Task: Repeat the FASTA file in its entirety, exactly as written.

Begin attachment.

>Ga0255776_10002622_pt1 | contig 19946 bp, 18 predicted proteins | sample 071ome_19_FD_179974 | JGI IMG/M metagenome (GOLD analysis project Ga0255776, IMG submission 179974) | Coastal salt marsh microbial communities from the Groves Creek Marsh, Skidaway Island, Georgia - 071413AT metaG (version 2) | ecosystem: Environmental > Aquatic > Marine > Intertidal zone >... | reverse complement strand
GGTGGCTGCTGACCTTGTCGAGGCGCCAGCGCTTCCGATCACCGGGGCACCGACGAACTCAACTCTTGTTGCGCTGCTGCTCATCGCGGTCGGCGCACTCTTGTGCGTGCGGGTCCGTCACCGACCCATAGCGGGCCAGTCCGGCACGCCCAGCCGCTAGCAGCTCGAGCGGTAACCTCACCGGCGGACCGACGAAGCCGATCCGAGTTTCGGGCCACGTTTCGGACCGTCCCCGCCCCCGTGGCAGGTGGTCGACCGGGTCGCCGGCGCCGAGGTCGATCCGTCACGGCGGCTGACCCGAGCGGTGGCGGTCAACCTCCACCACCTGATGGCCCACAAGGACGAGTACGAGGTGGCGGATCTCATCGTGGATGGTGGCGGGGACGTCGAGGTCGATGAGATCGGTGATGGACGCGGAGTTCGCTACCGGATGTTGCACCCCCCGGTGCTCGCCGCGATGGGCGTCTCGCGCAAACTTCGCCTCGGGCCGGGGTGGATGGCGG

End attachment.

>Ga0255776_10002622_pt1 | contig 19946 bp, 18 predicted proteins | sample 071ome_19_FD_179974 | JGI IMG/M metagenome (GOLD analysis project Ga0255776, IMG submission 179974) | Coastal salt marsh microbial communities from the Groves Creek Marsh, Skidaway Island, Georgia - 071413AT metaG (version 2) | ecosystem: Environmental > Aquatic > Marine > Intertidal zone >... | reverse complement strand
GGTGGCTGCTGACCTTGTCGAGGCGCCAGCGCTTCCGATCACCGGGGCACCGACGAACTCAACTCTTGTTGCGCTGCTGCTCATCGCGGTCGGCGCACTCTTGTGCGTGCGGGTCCGTCACCGACCCATAGCGGGCCAGTCCGGCACGCCCAGCCGCTAGCAGCTCGAGCGGTAACCTCACCGGCGGACCGACGAAGCCGATCCGAGTTTCGGGCCACGTTTCGGACCGTCCCCGCCCCCGTGGCAGGTGGTCGACCGGGTCGCCGGCGCCGAGGTCGATCCGTCACGGCGGCTGACCCGAGCGGTGGCGGTCAACCTCCACCACCTGATGGCCCACAAGGACGAGTACGAGGTGGCGGATCTCATCGTGGATGGTGGCGGGGACGTCGAGGTCGATGAGATCGGTGATGGACGCGGAGTTCGCTACCGGATGTTGCACCCCCCGGTGCTCGCCGCGATGGGCGTCTCGCGCAAACTTCGCCTCGGGCCGGGGTGGATGGCGG